Daughters of the American Revolution DAR Application Process


My first experience with the Daughters of the American Revolution was at the very beginning of my family research.  As a matter of fact, the DAR was there to help me solve the very first mystery that drove me crazy for weeks about my great-great grandmother Eliza. 

I had no idea that Eliza even existed.  She died at the young age of 24 in 1872 in Rosamond, Illinois (population 205), and before vital records were required by the state.  It wasn’t until I found a tattered letter in the bottom of my mother’s files where I read the story of the early death of Eliza.  The letter also mentioned the cemetery where she was buried, but that was 132 years ago and a lot of time to erode the etchings on the oversized headstone.





When I called the county’s chamber of commerce, they gave me the name of a local man who was the caretaker of this small but mythical cemetery.  Upon returning my phone call, he first shuffled some papers and immediately confirmed that he did have a record of Eliza being buried at the Rosamond Cemetery in 1872.  In fact, he explained to me how the DAR spent time in 1962 recording every headstone in the cemetery and it was the only record he had with an index of older graves.  1962 may sound like yesterday, but every year that goes by is another year for the outside elements to wear away the script on the headstone.  And 50 years later, her marker is barely legible.



What the DAR did to record a 90 year old headstone is monumental to my family research today. 

The Daughters of the America Revolution is a truly amazing organization with dedicated volunteers and a commitment to preserving our American History, including mine.  And best of all, our family was lucky enough to have a Patriot that fought in the American Revolution.  I was able to document this Patriot, apply to the DAR, and successfully be accepted as a member within a month of my first contact.

Based on what I have learned about the process of applying to become a member of the DAR, here are some tips I can offer up for a successful outcome.

  • Visit the national Daughters of the American Revolution website to verify if your Patriot has already been documented.  If your Patriot is listed in the index, you can then buy the lineage report that details how far down the line the society has proven records.  This will tell you which ancestor in your line that you need to start documenting.
  •  Determine which local chapter you are interested in applying through.  Each chapter’s rules for applying are different.  I filed my application in Chicago and it was a very easy process where I was able to send all the documents via email.  I didn’t even have to print anything out.  The historian filled out the application for me and federal expressed it to me for my signature.  I was approved in all of 4 weeks.  However, I also have worked on a membership for a client in a very small town in Mississippi.  This local MS chapter didn’t have a budget for paper, so I had to mail 2 copies of every document.  We were approved in less than 2 months.
  •  Do your legwork up front before applying.  Gather all your documents for each generation and make sure you have them scanned into your computer in file folders.  I strongly recommend you save and send every census record for each ancestor too.  These may or may not be needed, but I have learned over time that it is better to include everything, otherwise there can be delays due to additional documents needed.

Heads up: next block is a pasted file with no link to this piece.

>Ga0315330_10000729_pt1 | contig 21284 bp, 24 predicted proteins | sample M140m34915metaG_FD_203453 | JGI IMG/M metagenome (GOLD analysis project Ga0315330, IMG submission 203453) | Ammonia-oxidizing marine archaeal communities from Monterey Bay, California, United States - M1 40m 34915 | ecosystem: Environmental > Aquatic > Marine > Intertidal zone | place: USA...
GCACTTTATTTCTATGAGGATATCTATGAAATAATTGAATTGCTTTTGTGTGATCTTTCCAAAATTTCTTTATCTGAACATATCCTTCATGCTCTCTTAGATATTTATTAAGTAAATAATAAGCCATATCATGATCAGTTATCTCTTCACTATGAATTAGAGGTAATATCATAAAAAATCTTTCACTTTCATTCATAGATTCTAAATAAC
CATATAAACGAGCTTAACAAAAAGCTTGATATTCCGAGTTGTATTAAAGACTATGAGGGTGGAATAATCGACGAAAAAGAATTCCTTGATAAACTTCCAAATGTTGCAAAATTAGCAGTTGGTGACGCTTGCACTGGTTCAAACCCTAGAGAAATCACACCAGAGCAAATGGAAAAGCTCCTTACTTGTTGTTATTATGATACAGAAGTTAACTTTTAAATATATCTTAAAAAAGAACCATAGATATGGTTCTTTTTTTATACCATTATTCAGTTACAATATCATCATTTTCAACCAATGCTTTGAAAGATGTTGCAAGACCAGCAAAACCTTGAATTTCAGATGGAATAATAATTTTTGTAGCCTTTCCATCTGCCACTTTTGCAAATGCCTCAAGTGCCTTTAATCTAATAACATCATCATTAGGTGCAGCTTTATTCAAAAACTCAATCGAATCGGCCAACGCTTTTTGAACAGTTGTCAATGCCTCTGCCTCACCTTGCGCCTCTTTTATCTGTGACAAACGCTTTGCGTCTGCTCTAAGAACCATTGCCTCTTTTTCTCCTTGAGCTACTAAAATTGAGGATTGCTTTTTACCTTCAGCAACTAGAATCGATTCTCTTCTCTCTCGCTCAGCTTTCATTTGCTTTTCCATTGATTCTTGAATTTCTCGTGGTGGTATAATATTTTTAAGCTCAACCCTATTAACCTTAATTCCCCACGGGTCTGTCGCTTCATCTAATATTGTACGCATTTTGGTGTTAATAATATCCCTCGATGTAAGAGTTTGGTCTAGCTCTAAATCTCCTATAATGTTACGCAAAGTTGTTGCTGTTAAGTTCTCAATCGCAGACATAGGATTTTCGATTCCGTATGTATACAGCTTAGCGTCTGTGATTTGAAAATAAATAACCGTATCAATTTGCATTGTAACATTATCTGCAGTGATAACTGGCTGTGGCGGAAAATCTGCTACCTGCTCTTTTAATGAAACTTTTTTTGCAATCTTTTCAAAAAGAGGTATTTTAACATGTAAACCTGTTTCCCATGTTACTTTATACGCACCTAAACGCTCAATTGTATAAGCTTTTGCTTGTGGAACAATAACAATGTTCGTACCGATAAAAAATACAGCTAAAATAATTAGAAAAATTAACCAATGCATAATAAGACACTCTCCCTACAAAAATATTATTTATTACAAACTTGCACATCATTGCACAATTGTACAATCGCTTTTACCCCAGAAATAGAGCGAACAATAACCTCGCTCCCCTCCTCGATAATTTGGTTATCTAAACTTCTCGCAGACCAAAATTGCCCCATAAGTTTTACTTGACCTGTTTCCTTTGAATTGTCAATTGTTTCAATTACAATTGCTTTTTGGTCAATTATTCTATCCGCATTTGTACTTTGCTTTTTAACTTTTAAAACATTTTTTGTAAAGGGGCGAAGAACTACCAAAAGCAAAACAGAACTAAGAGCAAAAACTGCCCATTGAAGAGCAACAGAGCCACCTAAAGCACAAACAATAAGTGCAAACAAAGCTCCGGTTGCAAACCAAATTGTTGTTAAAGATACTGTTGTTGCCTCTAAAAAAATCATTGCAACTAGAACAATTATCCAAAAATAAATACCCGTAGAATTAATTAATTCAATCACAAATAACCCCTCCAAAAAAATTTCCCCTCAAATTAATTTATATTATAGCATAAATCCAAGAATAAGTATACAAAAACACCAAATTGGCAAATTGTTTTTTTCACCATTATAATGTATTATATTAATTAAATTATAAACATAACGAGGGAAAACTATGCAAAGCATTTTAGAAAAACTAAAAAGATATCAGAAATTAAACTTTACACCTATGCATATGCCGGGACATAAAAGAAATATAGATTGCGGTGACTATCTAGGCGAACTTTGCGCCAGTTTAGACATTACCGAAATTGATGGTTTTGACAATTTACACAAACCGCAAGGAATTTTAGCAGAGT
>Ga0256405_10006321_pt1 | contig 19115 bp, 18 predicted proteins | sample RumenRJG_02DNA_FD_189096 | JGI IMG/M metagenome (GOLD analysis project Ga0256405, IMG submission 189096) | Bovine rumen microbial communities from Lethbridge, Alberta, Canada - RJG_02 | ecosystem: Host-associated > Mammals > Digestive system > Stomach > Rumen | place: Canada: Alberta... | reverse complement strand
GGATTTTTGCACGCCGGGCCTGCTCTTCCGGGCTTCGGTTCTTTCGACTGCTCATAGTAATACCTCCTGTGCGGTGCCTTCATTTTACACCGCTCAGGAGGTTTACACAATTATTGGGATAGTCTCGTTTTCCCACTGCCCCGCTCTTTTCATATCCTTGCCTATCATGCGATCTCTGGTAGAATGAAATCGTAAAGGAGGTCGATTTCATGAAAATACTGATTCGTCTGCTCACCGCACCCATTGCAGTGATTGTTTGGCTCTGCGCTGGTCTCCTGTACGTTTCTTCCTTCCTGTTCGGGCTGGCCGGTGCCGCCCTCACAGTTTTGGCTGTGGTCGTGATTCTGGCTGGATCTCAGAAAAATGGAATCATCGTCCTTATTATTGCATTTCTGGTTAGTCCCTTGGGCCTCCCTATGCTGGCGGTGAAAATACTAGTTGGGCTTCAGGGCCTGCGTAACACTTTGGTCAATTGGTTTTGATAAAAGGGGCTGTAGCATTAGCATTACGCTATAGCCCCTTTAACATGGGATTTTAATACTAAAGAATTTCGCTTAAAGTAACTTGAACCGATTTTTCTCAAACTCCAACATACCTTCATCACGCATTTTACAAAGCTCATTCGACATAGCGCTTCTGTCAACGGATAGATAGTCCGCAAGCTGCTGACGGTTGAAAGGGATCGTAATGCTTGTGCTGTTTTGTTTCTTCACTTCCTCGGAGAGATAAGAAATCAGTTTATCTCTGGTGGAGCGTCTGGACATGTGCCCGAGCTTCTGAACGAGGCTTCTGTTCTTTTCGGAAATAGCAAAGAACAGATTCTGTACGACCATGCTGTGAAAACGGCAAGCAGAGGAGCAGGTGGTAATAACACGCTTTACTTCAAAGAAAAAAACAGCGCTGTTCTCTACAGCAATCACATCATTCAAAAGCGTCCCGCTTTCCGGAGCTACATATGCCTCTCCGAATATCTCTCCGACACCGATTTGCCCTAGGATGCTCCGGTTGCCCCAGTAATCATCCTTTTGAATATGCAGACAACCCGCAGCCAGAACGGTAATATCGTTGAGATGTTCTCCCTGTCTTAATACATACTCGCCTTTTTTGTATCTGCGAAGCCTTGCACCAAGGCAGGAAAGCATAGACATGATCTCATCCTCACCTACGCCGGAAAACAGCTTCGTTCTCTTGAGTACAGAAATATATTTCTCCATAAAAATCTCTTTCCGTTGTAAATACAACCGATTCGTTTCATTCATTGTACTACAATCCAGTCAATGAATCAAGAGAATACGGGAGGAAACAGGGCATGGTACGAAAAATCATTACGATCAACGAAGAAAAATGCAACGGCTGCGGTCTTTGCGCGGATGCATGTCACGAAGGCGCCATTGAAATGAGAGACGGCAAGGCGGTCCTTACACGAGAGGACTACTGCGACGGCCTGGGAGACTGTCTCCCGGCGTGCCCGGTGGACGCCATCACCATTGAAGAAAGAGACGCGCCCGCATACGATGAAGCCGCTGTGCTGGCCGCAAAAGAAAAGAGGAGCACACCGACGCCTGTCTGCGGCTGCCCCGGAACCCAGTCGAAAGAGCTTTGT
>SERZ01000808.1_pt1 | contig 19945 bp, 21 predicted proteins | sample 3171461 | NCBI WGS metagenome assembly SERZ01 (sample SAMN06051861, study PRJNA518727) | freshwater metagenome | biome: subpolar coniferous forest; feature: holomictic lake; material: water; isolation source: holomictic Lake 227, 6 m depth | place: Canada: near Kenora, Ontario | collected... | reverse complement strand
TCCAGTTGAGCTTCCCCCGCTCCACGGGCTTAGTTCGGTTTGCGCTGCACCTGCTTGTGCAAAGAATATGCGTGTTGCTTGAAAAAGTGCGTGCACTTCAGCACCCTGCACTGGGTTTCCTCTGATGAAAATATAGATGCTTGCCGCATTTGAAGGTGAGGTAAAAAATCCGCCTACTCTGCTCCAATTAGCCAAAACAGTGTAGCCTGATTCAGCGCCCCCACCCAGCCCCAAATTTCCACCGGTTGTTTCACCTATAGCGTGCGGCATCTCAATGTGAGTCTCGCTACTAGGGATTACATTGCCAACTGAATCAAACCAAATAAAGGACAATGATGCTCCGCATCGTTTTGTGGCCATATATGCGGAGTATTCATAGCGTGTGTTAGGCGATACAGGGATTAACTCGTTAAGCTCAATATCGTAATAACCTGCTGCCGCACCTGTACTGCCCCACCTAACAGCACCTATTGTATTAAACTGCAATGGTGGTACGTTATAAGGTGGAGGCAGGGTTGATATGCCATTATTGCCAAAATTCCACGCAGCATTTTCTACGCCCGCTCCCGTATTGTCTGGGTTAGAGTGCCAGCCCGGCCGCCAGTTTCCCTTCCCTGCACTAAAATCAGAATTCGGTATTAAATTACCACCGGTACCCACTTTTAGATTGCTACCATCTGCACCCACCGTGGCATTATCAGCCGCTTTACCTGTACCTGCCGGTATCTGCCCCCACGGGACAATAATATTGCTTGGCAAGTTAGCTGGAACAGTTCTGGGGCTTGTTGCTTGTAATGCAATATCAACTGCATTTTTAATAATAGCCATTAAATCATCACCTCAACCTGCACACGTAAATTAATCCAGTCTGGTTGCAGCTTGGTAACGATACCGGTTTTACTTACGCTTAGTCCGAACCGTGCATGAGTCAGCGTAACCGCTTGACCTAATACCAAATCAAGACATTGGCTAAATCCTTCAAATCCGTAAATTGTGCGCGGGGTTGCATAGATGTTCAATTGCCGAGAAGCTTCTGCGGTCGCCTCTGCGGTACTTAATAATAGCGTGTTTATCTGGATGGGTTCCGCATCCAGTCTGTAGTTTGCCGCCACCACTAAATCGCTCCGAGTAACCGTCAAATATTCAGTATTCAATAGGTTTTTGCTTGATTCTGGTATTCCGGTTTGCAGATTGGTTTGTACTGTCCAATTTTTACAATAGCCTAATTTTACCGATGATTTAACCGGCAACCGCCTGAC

•  Each generation that requires documents needs to show clear proof of a connection to their parents. 
  •  Government Vital Records (Birth, Marriage and Death certificates) are required for each generation.  Once you get far enough back where vitals were not mandated by the state, then records with clear proof of a family connection to the prior generation need to be found.  This can be in the form of Wills, Land Records, Newspaper Obituaries, Pension Records, and Bible Records (as long as you have the original bible in your possession).
  •  Effective January 1, 2014, the DAR will accept Y-DNA as a supplemental tool of lineage.


Be patient and don’t get frustrated.  Delays are inevitable as you need to completely satisfy the society that you are tracing the correct lineage.  But the reward is worth the wait, and your descendants will thank you for your hard work in passing down this bit of family history.


3 comments:

  1. A very nice and righteous project, that DAR. Hopefully, all the data processing involved will be further synthesized someday, to the point that DAR will have mechanisms and resources to anchor the legwork straight into their databases and vice versa. This should be a good way of integrating all ancestry efforts of citizens nationwide. It would need powerful storage tech to handle this though. That should only be a worthy investment.

    WilliamsDataManagement.com

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  2. What a great experience! Thanks for sharing your tips!! We've helped many clients apply for the DAR or SAR. Information about the application process is on our blog at http://genealogistsblog.legacytree.com/2014/06/how-to-become-member-of-sons-or.html.

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  3. In case the link didn't work, go here: http://tinyurl.com/lre9j9f. Happy hunting!!

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